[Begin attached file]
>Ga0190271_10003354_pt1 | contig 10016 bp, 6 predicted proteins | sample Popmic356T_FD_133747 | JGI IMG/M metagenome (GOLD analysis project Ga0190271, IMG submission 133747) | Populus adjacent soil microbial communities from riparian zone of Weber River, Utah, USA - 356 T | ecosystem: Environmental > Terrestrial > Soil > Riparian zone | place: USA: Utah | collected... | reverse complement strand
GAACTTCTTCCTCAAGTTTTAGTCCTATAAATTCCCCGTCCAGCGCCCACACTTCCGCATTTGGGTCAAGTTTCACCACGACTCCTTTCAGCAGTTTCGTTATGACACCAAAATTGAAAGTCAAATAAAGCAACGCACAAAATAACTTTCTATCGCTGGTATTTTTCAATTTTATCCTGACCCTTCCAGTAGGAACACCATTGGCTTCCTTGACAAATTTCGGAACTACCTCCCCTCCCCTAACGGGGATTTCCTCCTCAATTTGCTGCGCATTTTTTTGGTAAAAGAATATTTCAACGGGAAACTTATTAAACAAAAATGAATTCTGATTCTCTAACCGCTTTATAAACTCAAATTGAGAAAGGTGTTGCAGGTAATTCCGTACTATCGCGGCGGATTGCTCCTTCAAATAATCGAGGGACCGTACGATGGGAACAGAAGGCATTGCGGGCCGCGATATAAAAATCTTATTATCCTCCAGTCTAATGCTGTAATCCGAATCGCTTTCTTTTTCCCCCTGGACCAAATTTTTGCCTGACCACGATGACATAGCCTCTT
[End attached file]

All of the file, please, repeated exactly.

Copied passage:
>Ga0190271_10003354_pt1 | contig 10016 bp, 6 predicted proteins | sample Popmic356T_FD_133747 | JGI IMG/M metagenome (GOLD analysis project Ga0190271, IMG submission 133747) | Populus adjacent soil microbial communities from riparian zone of Weber River, Utah, USA - 356 T | ecosystem: Environmental > Terrestrial > Soil > Riparian zone | place: USA: Utah | collected... | reverse complement strand
GAACTTCTTCCTCAAGTTTTAGTCCTATAAATTCCCCGTCCAGCGCCCACACTTCCGCATTTGGGTCAAGTTTCACCACGACTCCTTTCAGCAGTTTCGTTATGACACCAAAATTGAAAGTCAAATAAAGCAACGCACAAAATAACTTTCTATCGCTGGTATTTTTCAATTTTATCCTGACCCTTCCAGTAGGAACACCATTGGCTTCCTTGACAAATTTCGGAACTACCTCCCCTCCCCTAACGGGGATTTCCTCCTCAATTTGCTGCGCATTTTTTTGGTAAAAGAATATTTCAACGGGAAACTTATTAAACAAAAATGAATTCTGATTCTCTAACCGCTTTATAAACTCAAATTGAGAAAGGTGTTGCAGGTAATTCCGTACTATCGCGGCGGATTGCTCCTTCAAATAATCGAGGGACCGTACGATGGGAACAGAAGGCATTGCGGGCCGCGATATAAAAATCTTATTATCCTCCAGTCTAATGCTGTAATCCGAATCGCTTTCTTTTTCCCCCTGGACCAAATTTTTGCCTGACCACGATGACATAGCCTCTT